Peer review – Potpourri

Peer review – Potpourri – medical journals

Harold Orlans

Peer review in biomedical publications is once again examined in the June 5 issue of the Journal of the American Medical Association. The “appalling standards” of these publications were not improved by peer review, JAMA editor Drummond Rennie declared in 1986: “There seems to be no study too fragmented, no hypothesis too trivial,…no design too warped, no methodology too bungled, no presentation of results too inaccurate, too obscure, and too contradictory,…no conclusions too trifling or too unjustified…for a paper to end up in print.” Sixteen years later, he finds all these problems persist “in abundance.”

Peer review thrives, Rennie says, because editors want expert advice on subjects they do not know well and they want “to spread…responsibility for unfavorable decisions.” Peer review democratizes the editorial process and counters “the impression that…[publication] decisions are arbitrary.”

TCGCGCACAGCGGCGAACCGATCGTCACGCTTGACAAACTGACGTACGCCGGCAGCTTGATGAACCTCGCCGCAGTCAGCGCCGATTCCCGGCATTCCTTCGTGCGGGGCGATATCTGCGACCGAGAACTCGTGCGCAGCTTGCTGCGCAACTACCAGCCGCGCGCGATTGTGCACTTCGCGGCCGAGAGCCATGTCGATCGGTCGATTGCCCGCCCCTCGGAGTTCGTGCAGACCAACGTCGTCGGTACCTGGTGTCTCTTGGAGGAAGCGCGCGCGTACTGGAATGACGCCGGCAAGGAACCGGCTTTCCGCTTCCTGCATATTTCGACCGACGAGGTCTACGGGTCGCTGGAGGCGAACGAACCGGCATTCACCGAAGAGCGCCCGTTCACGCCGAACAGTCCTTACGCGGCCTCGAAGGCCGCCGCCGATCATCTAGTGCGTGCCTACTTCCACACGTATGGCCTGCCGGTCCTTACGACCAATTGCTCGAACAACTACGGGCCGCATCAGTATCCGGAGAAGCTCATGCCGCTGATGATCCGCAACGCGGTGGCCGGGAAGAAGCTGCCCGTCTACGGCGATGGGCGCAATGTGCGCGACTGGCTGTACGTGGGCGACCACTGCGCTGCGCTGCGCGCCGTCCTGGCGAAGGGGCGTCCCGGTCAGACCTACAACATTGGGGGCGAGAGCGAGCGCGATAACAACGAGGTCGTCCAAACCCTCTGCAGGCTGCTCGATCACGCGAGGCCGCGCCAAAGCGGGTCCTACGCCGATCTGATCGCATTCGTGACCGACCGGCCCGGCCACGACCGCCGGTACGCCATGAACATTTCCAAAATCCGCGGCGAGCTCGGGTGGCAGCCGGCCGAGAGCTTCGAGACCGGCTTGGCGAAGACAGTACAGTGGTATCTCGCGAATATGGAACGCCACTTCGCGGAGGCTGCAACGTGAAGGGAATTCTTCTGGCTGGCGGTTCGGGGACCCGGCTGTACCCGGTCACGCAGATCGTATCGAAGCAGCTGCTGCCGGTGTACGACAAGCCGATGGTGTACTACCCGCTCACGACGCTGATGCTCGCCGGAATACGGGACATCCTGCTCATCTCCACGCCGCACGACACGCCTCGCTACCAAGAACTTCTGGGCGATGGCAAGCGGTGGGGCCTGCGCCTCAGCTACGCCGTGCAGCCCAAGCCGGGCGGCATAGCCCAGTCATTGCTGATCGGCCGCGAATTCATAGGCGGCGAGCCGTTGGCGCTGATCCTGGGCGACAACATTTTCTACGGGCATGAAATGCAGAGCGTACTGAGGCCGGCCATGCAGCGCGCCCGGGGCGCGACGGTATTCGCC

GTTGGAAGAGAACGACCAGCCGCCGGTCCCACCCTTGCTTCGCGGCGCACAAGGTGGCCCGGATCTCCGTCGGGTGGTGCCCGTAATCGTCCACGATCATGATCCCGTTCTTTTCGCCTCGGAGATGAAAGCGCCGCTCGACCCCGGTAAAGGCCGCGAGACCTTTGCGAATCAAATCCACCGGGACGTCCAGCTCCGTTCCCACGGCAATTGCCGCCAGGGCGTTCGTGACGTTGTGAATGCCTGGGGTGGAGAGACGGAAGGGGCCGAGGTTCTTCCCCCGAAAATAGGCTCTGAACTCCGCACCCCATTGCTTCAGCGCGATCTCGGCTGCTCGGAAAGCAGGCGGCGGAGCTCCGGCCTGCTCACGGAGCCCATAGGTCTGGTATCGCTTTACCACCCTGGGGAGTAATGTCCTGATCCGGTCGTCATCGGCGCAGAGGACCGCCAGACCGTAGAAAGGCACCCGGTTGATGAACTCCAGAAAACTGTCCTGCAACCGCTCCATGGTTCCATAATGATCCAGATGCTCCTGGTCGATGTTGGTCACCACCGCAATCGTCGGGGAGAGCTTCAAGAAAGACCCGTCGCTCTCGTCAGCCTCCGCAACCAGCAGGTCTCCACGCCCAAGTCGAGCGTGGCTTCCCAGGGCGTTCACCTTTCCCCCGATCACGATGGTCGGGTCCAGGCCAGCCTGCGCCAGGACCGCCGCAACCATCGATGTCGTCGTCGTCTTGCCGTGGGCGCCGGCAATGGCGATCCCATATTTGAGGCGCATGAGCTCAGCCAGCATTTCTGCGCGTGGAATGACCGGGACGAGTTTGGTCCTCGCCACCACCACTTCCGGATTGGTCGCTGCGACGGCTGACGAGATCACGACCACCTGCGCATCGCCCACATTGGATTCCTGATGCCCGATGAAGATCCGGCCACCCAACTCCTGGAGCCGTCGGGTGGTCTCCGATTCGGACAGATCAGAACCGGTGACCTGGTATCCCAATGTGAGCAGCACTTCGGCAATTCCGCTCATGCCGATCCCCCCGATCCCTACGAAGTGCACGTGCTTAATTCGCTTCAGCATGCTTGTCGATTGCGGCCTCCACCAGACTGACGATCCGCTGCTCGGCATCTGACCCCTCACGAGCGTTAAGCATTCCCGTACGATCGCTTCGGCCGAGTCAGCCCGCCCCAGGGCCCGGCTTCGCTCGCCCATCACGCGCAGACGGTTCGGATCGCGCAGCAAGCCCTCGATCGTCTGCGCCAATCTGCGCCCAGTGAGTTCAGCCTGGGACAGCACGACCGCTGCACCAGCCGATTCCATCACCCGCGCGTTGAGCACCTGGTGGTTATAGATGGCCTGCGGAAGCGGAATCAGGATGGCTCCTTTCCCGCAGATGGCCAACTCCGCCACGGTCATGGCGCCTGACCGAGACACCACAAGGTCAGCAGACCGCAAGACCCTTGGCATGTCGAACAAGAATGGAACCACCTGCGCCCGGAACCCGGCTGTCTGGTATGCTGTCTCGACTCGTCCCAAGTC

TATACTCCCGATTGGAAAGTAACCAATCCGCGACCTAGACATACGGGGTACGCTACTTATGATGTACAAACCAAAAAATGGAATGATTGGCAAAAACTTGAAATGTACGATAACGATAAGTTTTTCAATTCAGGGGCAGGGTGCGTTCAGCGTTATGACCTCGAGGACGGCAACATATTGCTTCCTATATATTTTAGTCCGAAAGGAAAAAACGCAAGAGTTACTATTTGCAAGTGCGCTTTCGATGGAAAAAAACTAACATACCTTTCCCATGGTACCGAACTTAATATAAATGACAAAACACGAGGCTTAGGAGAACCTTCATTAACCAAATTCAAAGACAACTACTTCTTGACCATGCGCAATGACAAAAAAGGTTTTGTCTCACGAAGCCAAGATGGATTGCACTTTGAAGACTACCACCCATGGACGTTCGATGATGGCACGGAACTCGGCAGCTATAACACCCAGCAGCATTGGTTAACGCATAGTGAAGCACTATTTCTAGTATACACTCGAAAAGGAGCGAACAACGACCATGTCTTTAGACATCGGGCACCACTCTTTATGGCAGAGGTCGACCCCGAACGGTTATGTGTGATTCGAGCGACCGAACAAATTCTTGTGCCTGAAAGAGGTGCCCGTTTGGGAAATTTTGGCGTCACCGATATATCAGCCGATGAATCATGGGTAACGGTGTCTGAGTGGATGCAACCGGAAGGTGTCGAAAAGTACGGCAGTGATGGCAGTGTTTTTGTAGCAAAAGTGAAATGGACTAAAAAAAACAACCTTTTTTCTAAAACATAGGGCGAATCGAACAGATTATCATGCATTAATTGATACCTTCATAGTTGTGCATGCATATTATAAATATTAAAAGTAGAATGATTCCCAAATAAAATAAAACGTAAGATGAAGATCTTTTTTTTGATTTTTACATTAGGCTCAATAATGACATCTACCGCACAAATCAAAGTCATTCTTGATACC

Much medical research is of poor quality because it is conducted by clinicians with little training in research methods, Douglas Altman writes. Institutional review boards screen projects to protect human subjects, not to improve their research design. Most research is published in secondary journals with weaker standards; even major journals often do not scrutinize research methods.

Concealing the identity of reviewers is unfair if the author is identified, Fiona Godlee contends; and when the author is not identified, many reviewers surmise it. She favors open review, now adopted by the British Medical Journal and BioMed Central journals. Some potential reviewers decline, but naming them gives them credit and holds them accountable for their work. Editors also become accountable “and can no longer hide behind the spuriously heightened authority” of unknown reviewers. (See Change, Nov./Dec. 1998, for an earlier JAMA discussion of peer review.)

Harold Orlans has conducted many studies of higher education and research policy for private and government bodies in Washington, DC. He retains the copyright for this column.

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